side the home. Believes 
that the income provided 
as "breadwinner" is the 
man's contribution to 
family responsibilities. 



Moderately Traditional Moderately Egalitarian 



Believes there is "men's 
work" and "women's 
work" but is willing to 
"help out" occasionally 
with tasks that are tradi- 
tional to the opposite 
gender. Seldom initi- 
ates such tasks. Believes 
thatthe income provided 
by husband/father is a 
major contribution to 
family life, but involve- 
ment in other ways is 
needed as well. 



Believes that men and 
women are capable of 
many tasks and behav- 
iors traditional to both 
genders and is willing 
to share in nontradi- 
tional tasks. Believes 
that providing income 
is only a part of a man's 
total contribution to the 
'family responsibilities, 
and that women can 
share as partners in the 
"provider" role. 



Egalitarian 

Believes that no tasks 
beyond actual child- 
birth must be gender 
linked; shares in all 
types of activities and 
is willing to take pri- 
mary responsibility 
for some nontradi- 
tional tasks. Is likely 
to initiate a nontradi- 
tional task without 
being asked and be- 
lieves inaco-provider 
and partner relation- 
ship with working 
spouse. 



Parenting Beliefs 
and Practices 



Teaches and encourages 
children only in the ar- 
eas traditionally thought 
to be acceptable behav- 
ior for their gender. 
Practices traditional 
child care/parenting 
roles, e.g., father serves 
primarily as the disci- 
plinarian for the chil- 
dren, mother teaches, 
nurtures, etc. 



Teaches and encourages 
traditional roles, but also 
i s open to breaki ng some 
traditions (e.g., OK for 
boys to express "tender" 
feelings or for girls to be 
independent. Expects 
children first to be able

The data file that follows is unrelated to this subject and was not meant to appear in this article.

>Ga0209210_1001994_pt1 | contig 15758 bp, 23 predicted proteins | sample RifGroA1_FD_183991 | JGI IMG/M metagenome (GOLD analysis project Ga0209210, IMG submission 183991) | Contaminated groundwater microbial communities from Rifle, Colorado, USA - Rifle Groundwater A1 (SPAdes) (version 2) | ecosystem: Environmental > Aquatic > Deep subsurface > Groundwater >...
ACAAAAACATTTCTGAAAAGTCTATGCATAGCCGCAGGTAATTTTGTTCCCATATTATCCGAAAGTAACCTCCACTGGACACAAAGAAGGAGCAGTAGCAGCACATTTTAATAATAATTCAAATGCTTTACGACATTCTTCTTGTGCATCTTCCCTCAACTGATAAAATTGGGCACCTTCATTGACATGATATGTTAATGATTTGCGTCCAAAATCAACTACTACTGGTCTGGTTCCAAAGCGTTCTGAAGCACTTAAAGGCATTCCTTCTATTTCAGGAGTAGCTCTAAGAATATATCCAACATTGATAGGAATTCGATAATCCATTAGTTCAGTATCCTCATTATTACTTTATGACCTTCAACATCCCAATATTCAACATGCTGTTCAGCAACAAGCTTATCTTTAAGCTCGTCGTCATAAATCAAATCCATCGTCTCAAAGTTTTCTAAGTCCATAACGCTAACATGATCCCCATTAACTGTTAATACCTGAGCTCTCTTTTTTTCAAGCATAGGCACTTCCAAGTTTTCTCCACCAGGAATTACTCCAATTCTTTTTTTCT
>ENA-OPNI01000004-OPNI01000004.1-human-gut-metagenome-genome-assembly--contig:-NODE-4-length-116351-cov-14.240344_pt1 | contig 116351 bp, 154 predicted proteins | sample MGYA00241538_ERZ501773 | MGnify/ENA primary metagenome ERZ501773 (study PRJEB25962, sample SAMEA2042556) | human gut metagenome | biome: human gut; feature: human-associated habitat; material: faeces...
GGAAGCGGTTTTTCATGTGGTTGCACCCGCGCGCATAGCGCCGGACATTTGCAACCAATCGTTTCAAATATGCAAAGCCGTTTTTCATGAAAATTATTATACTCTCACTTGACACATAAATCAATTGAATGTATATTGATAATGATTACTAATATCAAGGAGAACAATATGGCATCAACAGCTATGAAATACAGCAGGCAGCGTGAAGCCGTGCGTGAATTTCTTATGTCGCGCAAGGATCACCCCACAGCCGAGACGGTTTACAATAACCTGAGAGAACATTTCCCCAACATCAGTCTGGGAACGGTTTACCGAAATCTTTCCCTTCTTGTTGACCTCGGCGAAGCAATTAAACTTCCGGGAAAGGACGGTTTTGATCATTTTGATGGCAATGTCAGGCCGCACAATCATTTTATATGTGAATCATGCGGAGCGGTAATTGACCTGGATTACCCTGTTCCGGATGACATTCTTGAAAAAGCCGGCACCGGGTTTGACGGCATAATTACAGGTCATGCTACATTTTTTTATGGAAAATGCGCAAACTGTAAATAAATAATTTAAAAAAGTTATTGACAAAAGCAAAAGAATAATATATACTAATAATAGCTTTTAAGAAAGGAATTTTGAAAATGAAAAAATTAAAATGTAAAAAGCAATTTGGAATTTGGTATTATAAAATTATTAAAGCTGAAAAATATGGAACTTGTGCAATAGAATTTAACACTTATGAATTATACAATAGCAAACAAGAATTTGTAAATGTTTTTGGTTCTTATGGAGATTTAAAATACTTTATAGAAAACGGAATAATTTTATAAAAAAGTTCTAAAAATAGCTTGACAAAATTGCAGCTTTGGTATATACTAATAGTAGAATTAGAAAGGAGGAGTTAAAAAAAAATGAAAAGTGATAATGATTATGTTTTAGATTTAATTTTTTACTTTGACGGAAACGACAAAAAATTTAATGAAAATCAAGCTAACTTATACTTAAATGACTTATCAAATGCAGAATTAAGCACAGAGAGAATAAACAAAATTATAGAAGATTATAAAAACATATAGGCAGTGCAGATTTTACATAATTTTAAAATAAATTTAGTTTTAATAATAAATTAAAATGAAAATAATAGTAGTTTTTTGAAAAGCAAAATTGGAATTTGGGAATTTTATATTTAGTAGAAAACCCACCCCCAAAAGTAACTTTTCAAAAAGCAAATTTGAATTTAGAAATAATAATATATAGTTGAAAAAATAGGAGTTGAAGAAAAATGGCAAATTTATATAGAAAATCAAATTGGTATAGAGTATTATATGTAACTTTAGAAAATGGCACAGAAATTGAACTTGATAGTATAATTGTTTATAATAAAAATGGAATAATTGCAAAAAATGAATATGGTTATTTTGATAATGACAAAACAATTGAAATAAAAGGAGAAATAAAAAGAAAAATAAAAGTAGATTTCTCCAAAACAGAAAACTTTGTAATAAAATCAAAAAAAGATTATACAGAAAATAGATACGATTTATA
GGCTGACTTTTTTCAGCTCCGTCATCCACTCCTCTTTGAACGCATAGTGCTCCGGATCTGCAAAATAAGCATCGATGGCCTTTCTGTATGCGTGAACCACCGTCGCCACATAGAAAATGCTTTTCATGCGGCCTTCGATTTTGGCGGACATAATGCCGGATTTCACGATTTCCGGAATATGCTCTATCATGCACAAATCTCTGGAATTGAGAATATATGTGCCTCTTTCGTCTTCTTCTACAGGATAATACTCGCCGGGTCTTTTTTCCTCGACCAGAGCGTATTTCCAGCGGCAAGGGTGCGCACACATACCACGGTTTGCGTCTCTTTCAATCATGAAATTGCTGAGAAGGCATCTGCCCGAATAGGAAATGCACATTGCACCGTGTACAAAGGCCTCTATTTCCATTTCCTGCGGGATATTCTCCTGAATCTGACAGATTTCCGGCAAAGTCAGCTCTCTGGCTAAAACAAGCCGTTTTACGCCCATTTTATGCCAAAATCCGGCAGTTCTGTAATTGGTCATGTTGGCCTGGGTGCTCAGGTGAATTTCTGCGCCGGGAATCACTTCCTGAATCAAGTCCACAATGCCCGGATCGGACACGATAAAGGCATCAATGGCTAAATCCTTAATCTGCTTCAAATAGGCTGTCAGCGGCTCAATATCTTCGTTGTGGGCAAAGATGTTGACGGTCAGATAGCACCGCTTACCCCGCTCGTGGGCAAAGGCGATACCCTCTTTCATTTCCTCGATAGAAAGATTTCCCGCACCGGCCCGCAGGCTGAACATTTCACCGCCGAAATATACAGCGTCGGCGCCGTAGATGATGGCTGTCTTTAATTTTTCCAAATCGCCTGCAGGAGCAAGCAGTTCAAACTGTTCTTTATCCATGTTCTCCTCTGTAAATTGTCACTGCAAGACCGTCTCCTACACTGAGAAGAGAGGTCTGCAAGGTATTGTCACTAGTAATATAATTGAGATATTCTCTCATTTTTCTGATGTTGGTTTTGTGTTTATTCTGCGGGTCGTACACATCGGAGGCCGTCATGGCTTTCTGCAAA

to accomplish traditional 
tasks of their gender. 



Teaches and sometimes 
encourages children to 
discover their own 
strengths and for both 
genders to express a 
wide range of feelings. 
Is comfortable with chil- 
dren learning nontradi- 
tional tasks and prac- 
tices, some traditional 
and nontraditional child 
care/parenting roles. 



Teaches and encour- 
ages children to dis- 
cover their own 
strengths and feelings 
and to take responsi- 
bility and share in non- 
traditional household 
tasks. Shares actively 
in parenting roles and 
responsibilities. 



Reaction to Role 
Sharing 



Is highly uncomfortable 
and/or will react nega- 
tively to any pressure to 
do something not within 
one's own view of tra- 
ditional genderroles and 
responsibilities. Does 
not ask for or expect help 
from the opposite gen- 
der partner or children. 



Is somew!iat uncom- 
fortable V'hen pressured 
to do something not 
within one's own view 
of traditional sex roles 
and responsibilities. 
Will often clarify that he 
or she is only "helping 
out" when doing a non- 
traditional task. 



Is comfortable in doing 
nontraditional tasks. Is 
willing to share and ne- 
gotiate tasks — seldom 
avoids a task because 
the opposite gender 
"should" do it. 



Is very open and will- 
ing to share roles, is 
actively involved in 
working out an egali- 
tarian lifestyle within 
the family. 




V...— — — — — — — — — — ^ 

Developed by Joan K. Comcau, Ph.D., Family Information Services, Minneapolis, MN. Originally published in Balancing Work 
and Family, a curriculum developed through the Minnesota Department of Vocational Technical Education. 

262 

2G6 



Family Relations 



Managing Work and Family Roles and Responsibilities 



How is Work Affecting Families? 



Page 1 of 2 



Our Family Relations class is studying the effect of work on families. Your response to this survey will be helpful 
to us in identifying factors that niost contribute to a balance between work and family responsibilities. Some 
questions only apply to those employed outside the home, but some apply to homemakers not employed outside the 
home. All responses will remain anonymous. 



Are you: 

□ Male 

□ Female 



Description of family situation: 

G Married, one spouse works outside the home 

□ Married, both spouses work outside the home 

□ Single □Other 



Discription of chUdren: 

□ Children, under age 18 

□ Children, over age 18 

□ No chidren 



Questions for all families: 

1. Do you feel that your spouse often is too involved with his or her work at the expense of the time your 
family spends together? 

□ Yes □No □No spouse 

2. How often do work or career pressures (yours or spouse's) create a serious strain on your marriage? 

□ Frequently □ Occasionally □Never □ Does not apply 

3. Which two or three of the following family-supportive benefits would you most like to see employers 
offer employees? 

□ Day care for children □ Counseling for personal/family problems